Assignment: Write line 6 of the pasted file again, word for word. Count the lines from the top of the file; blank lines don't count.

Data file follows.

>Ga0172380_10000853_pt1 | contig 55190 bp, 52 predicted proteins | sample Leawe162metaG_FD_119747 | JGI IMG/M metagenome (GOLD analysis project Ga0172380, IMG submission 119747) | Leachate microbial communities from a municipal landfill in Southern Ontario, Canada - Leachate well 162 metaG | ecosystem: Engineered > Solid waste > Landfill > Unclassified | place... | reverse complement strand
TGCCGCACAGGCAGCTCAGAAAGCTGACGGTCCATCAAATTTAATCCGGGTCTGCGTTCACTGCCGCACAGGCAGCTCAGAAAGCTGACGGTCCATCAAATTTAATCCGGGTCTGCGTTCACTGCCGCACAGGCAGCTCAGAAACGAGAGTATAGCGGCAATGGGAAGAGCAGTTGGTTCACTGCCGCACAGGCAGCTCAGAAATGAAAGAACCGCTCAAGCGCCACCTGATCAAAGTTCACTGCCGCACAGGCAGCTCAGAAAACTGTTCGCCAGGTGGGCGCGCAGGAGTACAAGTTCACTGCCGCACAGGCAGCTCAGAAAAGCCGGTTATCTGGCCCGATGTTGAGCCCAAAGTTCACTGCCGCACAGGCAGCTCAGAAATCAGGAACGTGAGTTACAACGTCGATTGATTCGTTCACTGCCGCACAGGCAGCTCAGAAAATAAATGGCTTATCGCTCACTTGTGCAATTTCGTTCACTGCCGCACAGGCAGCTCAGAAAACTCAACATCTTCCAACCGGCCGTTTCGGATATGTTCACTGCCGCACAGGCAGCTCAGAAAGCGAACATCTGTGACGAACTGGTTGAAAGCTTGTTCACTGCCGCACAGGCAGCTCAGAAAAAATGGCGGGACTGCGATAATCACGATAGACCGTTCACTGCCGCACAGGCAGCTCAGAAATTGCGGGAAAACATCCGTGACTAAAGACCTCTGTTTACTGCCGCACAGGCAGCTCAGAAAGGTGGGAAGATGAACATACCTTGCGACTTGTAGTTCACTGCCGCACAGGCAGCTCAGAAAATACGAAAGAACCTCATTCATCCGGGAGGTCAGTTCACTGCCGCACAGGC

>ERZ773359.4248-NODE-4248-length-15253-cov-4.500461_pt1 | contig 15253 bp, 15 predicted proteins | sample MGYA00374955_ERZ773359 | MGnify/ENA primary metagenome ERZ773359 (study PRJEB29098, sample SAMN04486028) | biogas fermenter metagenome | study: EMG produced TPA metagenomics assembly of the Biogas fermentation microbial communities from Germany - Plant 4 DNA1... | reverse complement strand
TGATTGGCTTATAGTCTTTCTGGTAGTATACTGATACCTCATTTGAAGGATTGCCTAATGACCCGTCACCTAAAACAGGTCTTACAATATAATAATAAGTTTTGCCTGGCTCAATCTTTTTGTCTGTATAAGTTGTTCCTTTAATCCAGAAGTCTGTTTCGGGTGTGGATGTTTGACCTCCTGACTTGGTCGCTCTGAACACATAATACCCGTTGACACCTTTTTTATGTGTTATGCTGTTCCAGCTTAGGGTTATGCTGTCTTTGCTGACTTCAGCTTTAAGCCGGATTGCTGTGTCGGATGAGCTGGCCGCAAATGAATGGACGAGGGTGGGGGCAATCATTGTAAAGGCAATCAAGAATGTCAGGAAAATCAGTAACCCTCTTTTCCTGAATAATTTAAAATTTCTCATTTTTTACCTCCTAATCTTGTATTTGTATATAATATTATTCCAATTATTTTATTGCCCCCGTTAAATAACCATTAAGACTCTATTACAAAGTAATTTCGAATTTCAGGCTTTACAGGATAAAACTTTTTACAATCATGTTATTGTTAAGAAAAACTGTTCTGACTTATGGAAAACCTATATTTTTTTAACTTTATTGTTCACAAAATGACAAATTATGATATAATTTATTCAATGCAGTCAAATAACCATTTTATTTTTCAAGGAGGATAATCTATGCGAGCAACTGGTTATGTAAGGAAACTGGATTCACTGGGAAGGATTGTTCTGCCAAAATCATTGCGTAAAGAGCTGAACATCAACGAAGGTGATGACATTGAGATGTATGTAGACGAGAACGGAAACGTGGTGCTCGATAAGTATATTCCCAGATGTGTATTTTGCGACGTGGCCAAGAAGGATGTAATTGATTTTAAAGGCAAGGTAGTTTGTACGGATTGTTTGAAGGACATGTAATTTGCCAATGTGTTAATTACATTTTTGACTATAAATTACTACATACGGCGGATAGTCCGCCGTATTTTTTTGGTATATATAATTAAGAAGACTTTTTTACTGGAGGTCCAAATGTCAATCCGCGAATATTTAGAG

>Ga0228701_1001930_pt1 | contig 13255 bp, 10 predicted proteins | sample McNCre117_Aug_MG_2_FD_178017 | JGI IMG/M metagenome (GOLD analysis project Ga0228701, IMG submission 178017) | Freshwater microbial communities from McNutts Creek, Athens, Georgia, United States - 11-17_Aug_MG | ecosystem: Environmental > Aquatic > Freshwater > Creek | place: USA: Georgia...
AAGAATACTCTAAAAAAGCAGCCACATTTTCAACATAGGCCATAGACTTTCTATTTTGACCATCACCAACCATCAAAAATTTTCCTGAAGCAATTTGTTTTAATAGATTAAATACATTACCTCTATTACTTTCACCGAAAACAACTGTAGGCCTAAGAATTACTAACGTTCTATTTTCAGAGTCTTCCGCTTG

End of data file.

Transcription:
AAGAATACTCTAAAAAAGCAGCCACATTTTCAACATAGGCCATAGACTTTCTATTTTGACCATCACCAACCATCAAAAATTTTCCTGAAGCAATTTGTTTTAATAGATTAAATACATTACCTCTATTACTTTCACCGAAAACAACTGTAGGCCTAAGAATTACTAACGTTCTATTTTCAGAGTCTTCCGCTTG